Tuesday, February 7, 2012

February Soul Food: Words and music to change a world


February 7 is a seemingly unremarkable day – except that it is the day that gave us a birthday and a revolution to change the culture of this nation.
Frederick Douglass (wikicommons)

It is the birthday of Frederick Douglass, a former slave and leader in the abolitionist movement, and it is the date the Beatles arrived in the US for the first time. While Douglass gave us words to help fight slavery, The Beatles gave us a new kind of music.

The Beatles (Richard Avedon)

Both helped feed our souls. Here are the highlights:


Born in 1817 in Maryland to a slave and an unknown white man, Frederick Augustus Washington Bailey would help change the course of history for his country and his people.



Better known as Frederick Douglass, he only saw his mother a handful of times before she died when he was 7. At the age of 8, he was sent to a shipbuilder in Baltimore. It was in this city, a buffer zone between the slaveholding South and the free North, that Douglass learned two things that would shape his life: It was in Baltimore that he learned how to read and that he learned of an idea, a movement, a belief that no man should be a slave. It was called abolition. When Douglass died (February 20, 1895), his obituary was published in the New York Times. Here is the full text.



A writer, editor and public speaker against slavery, Douglass once gave a speech about freedom on the 4th of July. The contents of the speech, oft cited as one of his best, was not what was expected. He gave strong words to that crowd, words that try to catch the sharp edge of the lash and of a nation only half free.

Frederick Douglass by Elisha Hammond (Yale.edu)


What he spoke about that summer's day was "The Meaning of July 4 ..."


 
Excerpts from Douglass' speech:

Fellow Citizens, I am not wanting in respect for the fathers of this republic.

The signers of the Declaration of Independence were brave men. They were great men, great enough to give frame to a great age. It does not often happen to a nation to raise, at one time, such a number of truly great men. The point from which I am compelled to view them is not, certainly, the most favorable; and yet I cannot contemplate their great deeds with less than admiration. They were statesmen, patriots and heroes, and for the good they did, and the principles they contended for, I will unite with you to honor their memory....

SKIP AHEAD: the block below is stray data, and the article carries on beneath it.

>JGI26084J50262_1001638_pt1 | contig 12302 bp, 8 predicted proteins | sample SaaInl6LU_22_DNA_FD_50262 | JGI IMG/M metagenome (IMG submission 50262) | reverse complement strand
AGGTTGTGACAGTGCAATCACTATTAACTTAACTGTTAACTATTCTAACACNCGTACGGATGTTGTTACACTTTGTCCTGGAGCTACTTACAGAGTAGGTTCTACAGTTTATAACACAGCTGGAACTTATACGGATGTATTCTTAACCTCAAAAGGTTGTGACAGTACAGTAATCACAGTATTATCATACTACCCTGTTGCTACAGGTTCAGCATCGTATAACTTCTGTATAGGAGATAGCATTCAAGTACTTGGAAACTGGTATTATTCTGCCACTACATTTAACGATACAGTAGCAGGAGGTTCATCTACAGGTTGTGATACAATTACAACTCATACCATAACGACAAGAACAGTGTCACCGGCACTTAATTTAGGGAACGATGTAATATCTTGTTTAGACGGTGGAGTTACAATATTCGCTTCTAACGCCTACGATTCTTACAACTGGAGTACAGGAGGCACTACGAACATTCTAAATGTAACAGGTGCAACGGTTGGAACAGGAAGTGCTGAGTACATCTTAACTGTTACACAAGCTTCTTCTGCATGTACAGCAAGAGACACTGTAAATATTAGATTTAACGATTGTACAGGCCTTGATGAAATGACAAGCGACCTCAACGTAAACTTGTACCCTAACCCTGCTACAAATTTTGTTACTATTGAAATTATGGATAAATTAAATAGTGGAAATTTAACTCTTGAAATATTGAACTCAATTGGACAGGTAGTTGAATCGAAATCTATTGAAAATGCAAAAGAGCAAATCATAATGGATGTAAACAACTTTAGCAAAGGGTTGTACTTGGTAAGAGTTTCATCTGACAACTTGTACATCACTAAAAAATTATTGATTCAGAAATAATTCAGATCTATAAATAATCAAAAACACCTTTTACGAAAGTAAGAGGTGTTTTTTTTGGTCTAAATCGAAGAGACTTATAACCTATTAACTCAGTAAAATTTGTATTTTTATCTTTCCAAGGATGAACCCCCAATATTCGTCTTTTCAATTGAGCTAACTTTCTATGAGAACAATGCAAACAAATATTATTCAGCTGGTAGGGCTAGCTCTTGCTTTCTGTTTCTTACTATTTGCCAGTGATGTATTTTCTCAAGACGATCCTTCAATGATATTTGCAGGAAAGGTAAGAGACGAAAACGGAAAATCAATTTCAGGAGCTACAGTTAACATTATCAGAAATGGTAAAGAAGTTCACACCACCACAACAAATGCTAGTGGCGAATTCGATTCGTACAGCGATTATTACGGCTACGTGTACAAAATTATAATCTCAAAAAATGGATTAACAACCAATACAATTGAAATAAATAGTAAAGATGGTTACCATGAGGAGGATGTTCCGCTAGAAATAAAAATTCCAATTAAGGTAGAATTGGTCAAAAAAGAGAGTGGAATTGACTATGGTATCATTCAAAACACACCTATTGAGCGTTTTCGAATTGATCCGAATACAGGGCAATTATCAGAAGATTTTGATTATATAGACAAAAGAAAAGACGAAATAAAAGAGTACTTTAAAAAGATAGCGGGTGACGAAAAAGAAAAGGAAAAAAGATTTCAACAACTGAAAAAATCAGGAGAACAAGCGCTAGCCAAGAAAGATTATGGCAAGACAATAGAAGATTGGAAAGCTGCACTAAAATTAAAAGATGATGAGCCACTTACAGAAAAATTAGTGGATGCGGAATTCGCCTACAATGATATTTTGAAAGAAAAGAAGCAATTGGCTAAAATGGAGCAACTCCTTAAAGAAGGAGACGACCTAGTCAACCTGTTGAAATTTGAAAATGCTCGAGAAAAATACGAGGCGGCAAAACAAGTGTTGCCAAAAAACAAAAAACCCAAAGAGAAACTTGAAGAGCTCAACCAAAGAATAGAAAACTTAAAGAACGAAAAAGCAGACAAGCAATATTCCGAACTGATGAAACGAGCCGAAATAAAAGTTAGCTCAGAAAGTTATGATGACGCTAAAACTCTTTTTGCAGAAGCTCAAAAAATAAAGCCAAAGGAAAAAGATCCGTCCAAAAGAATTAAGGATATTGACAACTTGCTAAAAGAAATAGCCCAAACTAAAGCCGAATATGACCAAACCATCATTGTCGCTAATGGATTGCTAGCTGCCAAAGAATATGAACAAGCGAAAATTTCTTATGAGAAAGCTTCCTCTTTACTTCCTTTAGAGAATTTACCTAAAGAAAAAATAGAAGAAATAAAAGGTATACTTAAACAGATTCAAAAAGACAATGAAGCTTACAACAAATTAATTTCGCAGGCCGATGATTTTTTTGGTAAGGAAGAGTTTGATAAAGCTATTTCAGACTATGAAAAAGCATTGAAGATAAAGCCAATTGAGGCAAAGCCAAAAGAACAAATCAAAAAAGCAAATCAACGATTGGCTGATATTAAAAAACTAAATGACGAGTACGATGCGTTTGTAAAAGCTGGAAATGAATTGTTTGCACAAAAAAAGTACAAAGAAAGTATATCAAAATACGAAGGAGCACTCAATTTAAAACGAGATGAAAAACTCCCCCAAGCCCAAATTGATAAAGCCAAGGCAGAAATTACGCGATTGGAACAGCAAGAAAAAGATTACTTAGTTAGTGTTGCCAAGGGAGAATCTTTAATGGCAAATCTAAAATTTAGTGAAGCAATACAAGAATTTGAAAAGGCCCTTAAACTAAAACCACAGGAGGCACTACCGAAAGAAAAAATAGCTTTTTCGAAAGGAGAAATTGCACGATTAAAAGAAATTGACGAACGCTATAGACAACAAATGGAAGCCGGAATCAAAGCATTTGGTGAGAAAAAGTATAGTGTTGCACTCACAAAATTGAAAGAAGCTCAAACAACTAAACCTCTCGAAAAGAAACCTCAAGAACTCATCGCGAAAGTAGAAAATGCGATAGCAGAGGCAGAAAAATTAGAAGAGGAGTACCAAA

I am not included within the pale of glorious anniversary!

Your high independence only reveals the immeasurable distance between us. The blessings in which you, this day, rejoice, are not enjoyed in common. The rich inheritance of justice, liberty, prosperity and independence, bequeathed by your fathers, is shared by you, not by me. The sunlight that brought light and healing to you, has brought stripes and death to me. This Fourth July is yours, not mine. You may rejoice, I must mourn. To drag a man in fetters into the grand illuminated temple of liberty, and call upon him to join you in joyous anthems, were inhuman mockery and sacrilegious irony....



What, to the American slave, is your 4th of July?

I answer; a day that reveals to him, more than all other days in the year, the gross injustice and cruelty to which he is the constant victim. To him, your celebration is a sham; your boasted liberty, an unholy license; your national greatness, swelling vanity; your sounds of rejoicing are empty and heartless; your denunciation of tyrants, brass fronted impudence; your shouts of liberty and equality, hollow mockery; your prayers and hymns, your sermons and thanksgivings, with all your religious parade and solemnity, are, to Him, mere bombast, fraud, deception, impiety, and hypocrisy – a thin veil to cover up crimes which would disgrace a nation of savages....

Here is a short video of actor Danny Glover reciting Douglass' July 4 speech. This event was sponsored by Voices of a People's History of the United States, a series of readings based on historian Howard Zinn's A People's History of the United States.
 





A musical revolution about 100 years later:
"And he-e-re they are – The Beatles!"
In 1964, the Beatles come to the United States for the very first time and the rest, as they say, is history. Their very first appearance was in Washington, DC. They sang two songs you might know: "I Wanna Hold Your Hand" and "From Me to You".



Here is a link to that 1st performance in DC at the Washington Colliseum.
The Beatles in DC, 1964 (pophistorydig.com)
On Febrary 9, 1964, The Beatles made the appearance that introduced them to the nation at large. Many of us saw them here for the first time. It is, of course, the 1960s version of American Idol, better know an The Ed Sullivan Show.


They sang four songs on the show and the crowd went wild. (Anybody remember? I do!) They sang: "All My Lovin'", "Till There Was You", "I Saw Her Standing There", "I Want to Hold Your Hand".



Here is the video of that first performance of a "really big shew" [sic] The Ed Sullivan Show, February 9, 1964. Enjoy!



Let it fly!


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